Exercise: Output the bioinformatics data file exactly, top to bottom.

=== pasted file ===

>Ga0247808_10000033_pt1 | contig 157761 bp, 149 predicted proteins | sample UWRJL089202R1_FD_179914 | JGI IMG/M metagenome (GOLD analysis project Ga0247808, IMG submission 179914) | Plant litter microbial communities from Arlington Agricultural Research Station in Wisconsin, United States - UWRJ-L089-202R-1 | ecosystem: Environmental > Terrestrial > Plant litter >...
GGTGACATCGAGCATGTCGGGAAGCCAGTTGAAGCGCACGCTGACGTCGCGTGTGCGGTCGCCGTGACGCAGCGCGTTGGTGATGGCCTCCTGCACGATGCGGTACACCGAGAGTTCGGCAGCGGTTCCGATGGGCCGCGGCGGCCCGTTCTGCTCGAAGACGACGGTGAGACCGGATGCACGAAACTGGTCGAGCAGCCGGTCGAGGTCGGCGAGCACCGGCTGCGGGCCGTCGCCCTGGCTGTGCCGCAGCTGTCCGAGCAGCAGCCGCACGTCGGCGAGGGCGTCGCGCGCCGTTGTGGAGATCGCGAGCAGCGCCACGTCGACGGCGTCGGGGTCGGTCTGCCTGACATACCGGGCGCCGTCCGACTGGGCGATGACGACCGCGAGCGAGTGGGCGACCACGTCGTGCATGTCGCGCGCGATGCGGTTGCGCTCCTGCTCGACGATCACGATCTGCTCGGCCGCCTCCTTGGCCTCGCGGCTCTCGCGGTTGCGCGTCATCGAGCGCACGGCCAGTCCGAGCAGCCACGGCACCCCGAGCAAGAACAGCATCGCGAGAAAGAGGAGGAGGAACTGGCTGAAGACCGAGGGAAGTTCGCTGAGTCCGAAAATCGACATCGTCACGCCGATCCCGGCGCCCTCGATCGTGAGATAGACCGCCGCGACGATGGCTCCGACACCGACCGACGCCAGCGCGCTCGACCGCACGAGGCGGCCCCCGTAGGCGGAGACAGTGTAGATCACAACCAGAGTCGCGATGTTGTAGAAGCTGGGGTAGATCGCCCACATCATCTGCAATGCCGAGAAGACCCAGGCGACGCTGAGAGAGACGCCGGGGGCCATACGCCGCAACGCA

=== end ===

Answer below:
>Ga0247808_10000033_pt1 | contig 157761 bp, 149 predicted proteins | sample UWRJL089202R1_FD_179914 | JGI IMG/M metagenome (GOLD analysis project Ga0247808, IMG submission 179914) | Plant litter microbial communities from Arlington Agricultural Research Station in Wisconsin, United States - UWRJ-L089-202R-1 | ecosystem: Environmental > Terrestrial > Plant litter >...
GGTGACATCGAGCATGTCGGGAAGCCAGTTGAAGCGCACGCTGACGTCGCGTGTGCGGTCGCCGTGACGCAGCGCGTTGGTGATGGCCTCCTGCACGATGCGGTACACCGAGAGTTCGGCAGCGGTTCCGATGGGCCGCGGCGGCCCGTTCTGCTCGAAGACGACGGTGAGACCGGATGCACGAAACTGGTCGAGCAGCCGGTCGAGGTCGGCGAGCACCGGCTGCGGGCCGTCGCCCTGGCTGTGCCGCAGCTGTCCGAGCAGCAGCCGCACGTCGGCGAGGGCGTCGCGCGCCGTTGTGGAGATCGCGAGCAGCGCCACGTCGACGGCGTCGGGGTCGGTCTGCCTGACATACCGGGCGCCGTCCGACTGGGCGATGACGACCGCGAGCGAGTGGGCGACCACGTCGTGCATGTCGCGCGCGATGCGGTTGCGCTCCTGCTCGACGATCACGATCTGCTCGGCCGCCTCCTTGGCCTCGCGGCTCTCGCGGTTGCGCGTCATCGAGCGCACGGCCAGTCCGAGCAGCCACGGCACCCCGAGCAAGAACAGCATCGCGAGAAAGAGGAGGAGGAACTGGCTGAAGACCGAGGGAAGTTCGCTGAGTCCGAAAATCGACATCGTCACGCCGATCCCGGCGCCCTCGATCGTGAGATAGACCGCCGCGACGATGGCTCCGACACCGACCGACGCCAGCGCGCTCGACCGCACGAGGCGGCCCCCGTAGGCGGAGACAGTGTAGATCACAACCAGAGTCGCGATGTTGTAGAAGCTGGGGTAGATCGCCCACATCATCTGCAATGCCGAGAAGACCCAGGCGACGCTGAGAGAGACGCCGGGGGCCATACGCCGCAACGCA